Crowdfunding success: LSE students awarded compensation over mouldy halls of residence

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By Katie King on

Outed ‘severe rodent infestations’ and ‘noisy construction works’

A number of students at the London School of Economics have secured compensation over rubbish living conditions in one of their student halls, after crowdfunding more than £5,000 to help with the dispute.

A group of more than 215 students went public with their halls of residence woes last summer, with a CrowdJustice page that described “severe rodent infestations”, “widespread black mould”, “noisy construction works” and “non-functional ventilation systems” at Sidney Webb House. It was alleged these poor living conditions created “health crises” among the student residents.

Images of damp and mould posted on Sidney Webb House Facebook page

David Greene, a partner at Edwin Coe who represented the students pro bono, told Legal Cheek the £5,000 raised was used to pay for experts to look at materials in the building and to consider the impact this was having on the health of its residents. It was further claimed that back in March last year a “noisy construction project invaded the residence” during a busy exam period, which allegedly created “psychological distress and physical illness”.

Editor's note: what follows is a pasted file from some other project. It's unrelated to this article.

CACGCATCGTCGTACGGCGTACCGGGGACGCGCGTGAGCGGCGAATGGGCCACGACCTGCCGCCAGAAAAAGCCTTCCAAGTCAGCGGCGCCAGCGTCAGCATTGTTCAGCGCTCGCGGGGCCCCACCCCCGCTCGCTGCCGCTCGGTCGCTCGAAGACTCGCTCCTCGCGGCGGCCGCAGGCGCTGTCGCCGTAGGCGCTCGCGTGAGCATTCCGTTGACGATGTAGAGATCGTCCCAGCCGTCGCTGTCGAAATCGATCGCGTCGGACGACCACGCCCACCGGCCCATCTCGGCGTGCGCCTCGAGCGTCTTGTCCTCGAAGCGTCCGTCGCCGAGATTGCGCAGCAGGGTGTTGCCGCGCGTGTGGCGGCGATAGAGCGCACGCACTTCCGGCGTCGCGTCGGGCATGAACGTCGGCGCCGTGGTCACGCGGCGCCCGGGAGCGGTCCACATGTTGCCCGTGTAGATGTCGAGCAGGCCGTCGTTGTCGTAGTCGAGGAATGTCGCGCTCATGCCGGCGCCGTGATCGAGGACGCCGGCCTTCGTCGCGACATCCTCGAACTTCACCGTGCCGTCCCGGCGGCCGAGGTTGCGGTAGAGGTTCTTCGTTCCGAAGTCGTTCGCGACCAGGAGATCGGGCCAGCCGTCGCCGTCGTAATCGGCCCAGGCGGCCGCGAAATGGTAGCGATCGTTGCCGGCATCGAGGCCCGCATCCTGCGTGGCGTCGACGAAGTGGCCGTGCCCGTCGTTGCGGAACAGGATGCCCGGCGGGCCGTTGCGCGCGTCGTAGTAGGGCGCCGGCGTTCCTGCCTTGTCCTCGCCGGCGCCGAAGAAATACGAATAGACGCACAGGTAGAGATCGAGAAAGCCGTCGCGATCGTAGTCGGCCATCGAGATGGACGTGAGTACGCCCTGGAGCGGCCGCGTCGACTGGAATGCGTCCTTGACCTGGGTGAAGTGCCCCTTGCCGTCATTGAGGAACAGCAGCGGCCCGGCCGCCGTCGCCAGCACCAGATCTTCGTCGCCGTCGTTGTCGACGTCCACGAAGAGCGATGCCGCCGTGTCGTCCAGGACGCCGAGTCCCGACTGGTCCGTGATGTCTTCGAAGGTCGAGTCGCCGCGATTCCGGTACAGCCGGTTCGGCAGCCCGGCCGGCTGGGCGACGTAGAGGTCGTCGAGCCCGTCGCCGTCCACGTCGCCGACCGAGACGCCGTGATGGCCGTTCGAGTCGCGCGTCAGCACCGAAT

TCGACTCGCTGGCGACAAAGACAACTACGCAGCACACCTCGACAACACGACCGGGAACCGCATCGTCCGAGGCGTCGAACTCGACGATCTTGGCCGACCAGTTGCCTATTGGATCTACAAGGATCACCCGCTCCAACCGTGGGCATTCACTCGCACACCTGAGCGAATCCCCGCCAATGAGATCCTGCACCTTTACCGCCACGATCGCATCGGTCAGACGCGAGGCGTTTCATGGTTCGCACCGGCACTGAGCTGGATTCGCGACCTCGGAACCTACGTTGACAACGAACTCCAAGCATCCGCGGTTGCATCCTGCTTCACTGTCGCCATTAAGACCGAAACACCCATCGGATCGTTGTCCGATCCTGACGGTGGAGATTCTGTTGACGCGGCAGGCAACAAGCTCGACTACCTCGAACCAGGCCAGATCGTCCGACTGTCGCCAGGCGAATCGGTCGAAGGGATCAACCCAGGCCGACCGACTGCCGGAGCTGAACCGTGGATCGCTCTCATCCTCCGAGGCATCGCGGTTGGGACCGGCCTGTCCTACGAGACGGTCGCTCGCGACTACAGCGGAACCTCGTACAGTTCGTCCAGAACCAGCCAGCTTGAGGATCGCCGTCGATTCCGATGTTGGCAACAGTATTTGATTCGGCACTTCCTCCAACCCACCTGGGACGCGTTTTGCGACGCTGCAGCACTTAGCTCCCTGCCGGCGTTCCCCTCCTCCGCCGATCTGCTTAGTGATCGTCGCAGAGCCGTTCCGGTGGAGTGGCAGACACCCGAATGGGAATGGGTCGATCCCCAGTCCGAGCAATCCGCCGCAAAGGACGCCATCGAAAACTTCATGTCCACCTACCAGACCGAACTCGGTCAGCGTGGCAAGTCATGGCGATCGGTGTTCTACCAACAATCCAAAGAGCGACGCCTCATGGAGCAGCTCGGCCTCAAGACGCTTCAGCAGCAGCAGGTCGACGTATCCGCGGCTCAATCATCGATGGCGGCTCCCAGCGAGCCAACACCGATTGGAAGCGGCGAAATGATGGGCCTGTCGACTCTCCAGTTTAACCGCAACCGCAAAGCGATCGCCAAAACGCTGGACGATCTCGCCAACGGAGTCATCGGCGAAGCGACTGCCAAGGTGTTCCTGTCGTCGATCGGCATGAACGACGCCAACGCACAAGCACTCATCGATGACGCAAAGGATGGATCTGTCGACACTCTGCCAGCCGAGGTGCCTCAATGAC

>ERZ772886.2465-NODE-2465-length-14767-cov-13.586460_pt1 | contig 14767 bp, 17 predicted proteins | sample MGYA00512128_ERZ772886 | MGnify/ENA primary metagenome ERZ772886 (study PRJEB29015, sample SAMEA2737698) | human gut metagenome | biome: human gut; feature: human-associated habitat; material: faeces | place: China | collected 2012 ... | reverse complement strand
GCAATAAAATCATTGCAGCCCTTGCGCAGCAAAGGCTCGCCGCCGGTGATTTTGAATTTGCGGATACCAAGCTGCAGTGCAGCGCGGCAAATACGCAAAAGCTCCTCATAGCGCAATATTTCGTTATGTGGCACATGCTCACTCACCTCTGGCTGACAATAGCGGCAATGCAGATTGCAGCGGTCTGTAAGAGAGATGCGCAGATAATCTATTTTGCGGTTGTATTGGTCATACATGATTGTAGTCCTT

Now, as exam season comes back around again, we’re happy to report the students’ Sidney Webb Action Group has reached a settlement with LSE and its halls management company, Unite Students.

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LSE and Unite Students have agreed to issue a formal apology, and each of the residents is set to receive a small sum in compensation. Greene is “very pleased” with the result, telling Legal Cheek:

“These cases are very difficult because you have a diverse, temporary community living in these types of accommodation. They’re people of not great means, and they’re up against a large institution. Crowdfunding worked — it helped us secure a decent settlement.”

The Sidley Webb group action is one of many cases to take flight off the back of crowdfunding success.

Other big-name cases that have been helped along by the CrowdJustice website include the dispute over the “invalid” NDA porn actress Stormy Daniels signed regarding her alleged sexual relationship with Donald Trump. This has so far raised $311,000 (£218,000). Part of the Article 50 Miller case was also crowdfunded.

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